To slim down: If you’re feeling hungry between meals, a snack of 150 calories should help to hold you over. Here are a few ideas: Munch on whole foods such as fruit and unsalted nuts—they tend to contain more fiber and water, so you fill up on fewer calories. Bonus: They’re loaded with disease-fighting nutrients.
Avoid temptation by packing healthful, portable snacks such as string cheese and dried fruit in your purse, desk drawer, or glove compartment.
3. Eat breakfast without fail
A recent study published in the British Journal of Nutrition tracked the diets of nearly 900 adults and found that when people ate more fat, protein, and carbohydrates in the morning, they stayed satisfied and ate less over the course of the day than those who ate their bigger meals later on. Unfortunately, many Americans start off on an empty stomach: In one recent survey, consumers reported that even when they eat in the morning, the meal is a full breakfast only about one-third of the time.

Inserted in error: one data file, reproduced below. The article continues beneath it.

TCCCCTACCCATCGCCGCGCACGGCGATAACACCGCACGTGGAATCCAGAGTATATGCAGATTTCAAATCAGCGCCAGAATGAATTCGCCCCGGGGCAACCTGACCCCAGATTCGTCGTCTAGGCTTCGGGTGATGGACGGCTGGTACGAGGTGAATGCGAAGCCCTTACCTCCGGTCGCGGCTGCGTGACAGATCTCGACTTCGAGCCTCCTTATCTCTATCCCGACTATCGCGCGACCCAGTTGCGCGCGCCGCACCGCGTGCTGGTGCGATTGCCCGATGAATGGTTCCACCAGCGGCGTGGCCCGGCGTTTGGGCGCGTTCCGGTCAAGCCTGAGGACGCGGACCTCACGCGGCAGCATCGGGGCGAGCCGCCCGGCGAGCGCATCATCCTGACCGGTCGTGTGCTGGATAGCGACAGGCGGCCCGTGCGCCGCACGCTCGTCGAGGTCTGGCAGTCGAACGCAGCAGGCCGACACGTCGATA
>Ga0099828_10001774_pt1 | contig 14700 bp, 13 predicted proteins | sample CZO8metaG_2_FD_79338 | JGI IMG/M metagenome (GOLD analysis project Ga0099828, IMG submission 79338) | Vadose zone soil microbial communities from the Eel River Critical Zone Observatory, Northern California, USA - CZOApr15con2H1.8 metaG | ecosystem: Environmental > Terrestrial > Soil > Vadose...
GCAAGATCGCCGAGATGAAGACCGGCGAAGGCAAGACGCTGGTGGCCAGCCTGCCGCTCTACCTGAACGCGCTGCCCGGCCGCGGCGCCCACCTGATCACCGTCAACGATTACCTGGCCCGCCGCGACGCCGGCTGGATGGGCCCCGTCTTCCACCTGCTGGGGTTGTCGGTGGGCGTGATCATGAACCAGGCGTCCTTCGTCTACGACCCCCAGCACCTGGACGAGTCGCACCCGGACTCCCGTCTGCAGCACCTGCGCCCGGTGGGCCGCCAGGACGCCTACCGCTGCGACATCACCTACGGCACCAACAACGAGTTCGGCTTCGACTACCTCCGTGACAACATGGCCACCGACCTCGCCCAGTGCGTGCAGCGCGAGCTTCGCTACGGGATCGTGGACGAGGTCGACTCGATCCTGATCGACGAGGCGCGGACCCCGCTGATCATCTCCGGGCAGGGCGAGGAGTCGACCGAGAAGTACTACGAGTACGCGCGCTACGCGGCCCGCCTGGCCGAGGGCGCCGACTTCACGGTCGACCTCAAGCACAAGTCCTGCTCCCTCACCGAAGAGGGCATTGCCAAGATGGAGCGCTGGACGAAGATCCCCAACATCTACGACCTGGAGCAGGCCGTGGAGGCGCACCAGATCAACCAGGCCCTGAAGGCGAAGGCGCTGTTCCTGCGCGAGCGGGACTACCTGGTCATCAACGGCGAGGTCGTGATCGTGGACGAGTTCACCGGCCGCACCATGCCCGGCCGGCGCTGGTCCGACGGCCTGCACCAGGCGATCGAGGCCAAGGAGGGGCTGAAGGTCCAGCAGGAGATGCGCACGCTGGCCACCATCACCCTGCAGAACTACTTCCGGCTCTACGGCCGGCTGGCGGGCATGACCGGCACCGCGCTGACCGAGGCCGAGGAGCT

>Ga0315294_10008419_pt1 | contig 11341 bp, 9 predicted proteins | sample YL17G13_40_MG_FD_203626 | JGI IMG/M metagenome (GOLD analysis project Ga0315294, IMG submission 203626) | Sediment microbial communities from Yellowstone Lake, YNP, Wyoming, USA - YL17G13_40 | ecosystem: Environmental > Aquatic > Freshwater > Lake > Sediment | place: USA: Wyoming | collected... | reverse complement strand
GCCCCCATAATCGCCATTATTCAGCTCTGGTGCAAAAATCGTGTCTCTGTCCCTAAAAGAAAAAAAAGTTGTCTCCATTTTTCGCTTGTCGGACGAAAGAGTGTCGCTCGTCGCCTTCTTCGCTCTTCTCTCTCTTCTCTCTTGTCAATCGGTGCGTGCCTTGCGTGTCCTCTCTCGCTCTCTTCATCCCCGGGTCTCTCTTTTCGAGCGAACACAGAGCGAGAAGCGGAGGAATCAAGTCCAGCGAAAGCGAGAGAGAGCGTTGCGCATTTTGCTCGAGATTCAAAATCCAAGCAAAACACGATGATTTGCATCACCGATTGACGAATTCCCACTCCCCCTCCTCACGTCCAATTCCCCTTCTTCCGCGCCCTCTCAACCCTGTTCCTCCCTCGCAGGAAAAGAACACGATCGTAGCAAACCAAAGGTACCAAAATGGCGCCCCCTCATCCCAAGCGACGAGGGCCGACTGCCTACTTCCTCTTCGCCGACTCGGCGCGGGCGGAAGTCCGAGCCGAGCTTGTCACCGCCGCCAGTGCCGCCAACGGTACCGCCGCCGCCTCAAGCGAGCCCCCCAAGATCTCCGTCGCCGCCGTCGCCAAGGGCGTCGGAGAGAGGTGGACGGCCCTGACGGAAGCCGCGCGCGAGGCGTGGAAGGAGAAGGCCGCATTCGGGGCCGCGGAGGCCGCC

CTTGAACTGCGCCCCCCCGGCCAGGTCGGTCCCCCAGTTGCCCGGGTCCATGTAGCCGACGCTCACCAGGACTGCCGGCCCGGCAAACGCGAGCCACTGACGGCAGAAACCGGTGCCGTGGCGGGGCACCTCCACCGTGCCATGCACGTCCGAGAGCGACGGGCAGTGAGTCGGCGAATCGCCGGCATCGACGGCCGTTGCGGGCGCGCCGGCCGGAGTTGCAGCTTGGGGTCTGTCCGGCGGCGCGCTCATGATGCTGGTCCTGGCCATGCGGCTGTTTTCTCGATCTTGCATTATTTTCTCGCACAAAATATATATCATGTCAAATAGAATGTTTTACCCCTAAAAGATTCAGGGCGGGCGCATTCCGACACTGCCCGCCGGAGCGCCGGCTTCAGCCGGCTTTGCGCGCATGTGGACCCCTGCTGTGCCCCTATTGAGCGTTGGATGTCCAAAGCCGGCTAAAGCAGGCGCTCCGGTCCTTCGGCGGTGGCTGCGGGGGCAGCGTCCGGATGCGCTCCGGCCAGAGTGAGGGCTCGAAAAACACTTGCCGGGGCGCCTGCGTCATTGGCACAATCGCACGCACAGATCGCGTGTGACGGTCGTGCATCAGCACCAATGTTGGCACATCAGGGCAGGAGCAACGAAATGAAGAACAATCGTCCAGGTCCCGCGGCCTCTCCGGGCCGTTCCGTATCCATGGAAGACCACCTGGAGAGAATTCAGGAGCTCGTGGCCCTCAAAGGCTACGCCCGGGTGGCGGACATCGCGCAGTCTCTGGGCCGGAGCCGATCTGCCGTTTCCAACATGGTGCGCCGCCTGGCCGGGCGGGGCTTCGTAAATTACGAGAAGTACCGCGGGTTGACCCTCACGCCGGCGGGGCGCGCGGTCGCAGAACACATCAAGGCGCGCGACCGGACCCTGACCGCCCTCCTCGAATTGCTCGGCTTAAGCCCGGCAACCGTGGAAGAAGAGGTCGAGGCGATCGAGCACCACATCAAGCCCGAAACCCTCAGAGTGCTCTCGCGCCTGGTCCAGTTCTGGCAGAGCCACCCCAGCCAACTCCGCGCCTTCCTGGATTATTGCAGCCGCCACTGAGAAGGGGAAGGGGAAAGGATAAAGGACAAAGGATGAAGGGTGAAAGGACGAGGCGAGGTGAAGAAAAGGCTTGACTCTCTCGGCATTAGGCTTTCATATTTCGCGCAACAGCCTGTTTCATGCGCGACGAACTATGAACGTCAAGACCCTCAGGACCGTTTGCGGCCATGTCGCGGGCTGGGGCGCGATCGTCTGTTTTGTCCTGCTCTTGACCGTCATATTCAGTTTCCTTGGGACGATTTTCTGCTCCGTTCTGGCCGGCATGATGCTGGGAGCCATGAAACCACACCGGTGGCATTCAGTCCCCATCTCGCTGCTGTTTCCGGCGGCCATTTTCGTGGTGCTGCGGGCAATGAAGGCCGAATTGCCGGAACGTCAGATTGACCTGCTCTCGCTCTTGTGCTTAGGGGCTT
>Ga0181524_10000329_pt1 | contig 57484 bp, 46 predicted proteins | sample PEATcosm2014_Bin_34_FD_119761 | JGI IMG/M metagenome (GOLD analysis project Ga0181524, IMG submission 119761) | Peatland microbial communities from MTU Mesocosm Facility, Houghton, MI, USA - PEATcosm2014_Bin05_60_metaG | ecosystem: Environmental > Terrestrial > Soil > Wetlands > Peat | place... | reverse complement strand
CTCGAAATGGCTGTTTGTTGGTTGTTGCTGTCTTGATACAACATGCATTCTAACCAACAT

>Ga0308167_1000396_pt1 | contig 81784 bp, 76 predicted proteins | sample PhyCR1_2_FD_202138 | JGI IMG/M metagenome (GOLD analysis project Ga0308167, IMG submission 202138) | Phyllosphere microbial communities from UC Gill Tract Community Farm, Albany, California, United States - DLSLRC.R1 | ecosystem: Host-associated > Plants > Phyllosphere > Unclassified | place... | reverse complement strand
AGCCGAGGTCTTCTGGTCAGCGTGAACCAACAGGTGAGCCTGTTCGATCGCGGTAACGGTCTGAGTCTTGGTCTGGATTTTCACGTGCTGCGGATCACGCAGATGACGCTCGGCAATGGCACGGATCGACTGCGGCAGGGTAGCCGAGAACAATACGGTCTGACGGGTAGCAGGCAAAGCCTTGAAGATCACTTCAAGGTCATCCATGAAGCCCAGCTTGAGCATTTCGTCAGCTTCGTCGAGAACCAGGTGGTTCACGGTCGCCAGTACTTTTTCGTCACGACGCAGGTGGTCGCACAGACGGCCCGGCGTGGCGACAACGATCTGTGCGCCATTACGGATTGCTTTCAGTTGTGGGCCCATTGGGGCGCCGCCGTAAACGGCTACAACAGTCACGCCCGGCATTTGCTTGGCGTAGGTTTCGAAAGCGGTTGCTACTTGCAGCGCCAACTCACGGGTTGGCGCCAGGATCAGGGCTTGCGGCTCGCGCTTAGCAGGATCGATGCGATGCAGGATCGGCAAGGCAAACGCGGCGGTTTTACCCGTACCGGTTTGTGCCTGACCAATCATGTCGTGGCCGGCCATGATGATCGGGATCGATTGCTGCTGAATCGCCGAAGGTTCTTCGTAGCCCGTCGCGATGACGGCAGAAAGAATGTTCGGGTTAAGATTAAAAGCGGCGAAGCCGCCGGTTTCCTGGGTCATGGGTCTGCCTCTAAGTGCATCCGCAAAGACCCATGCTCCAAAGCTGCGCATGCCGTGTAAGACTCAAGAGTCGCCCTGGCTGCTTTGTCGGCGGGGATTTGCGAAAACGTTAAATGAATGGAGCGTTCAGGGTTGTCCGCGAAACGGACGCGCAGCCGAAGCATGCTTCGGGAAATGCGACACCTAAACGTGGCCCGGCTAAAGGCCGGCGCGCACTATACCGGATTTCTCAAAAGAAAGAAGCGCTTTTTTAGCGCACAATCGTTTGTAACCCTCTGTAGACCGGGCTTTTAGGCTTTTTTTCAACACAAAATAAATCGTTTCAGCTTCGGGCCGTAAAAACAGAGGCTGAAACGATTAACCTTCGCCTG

To slim down: If you’re feeling full-blown hunger before noon, there’s a chance you’re not eating enough in the am. Aim for a minimum of 250 calories and make it a habit:
Prepare breakfast before bed (cut fruit and portion out some yogurt).
Stash single-serving boxes of whole grain cereal or packets of instant oatmeal and shelf-stable fat-free milk or soymilk at work to eat when you arrive.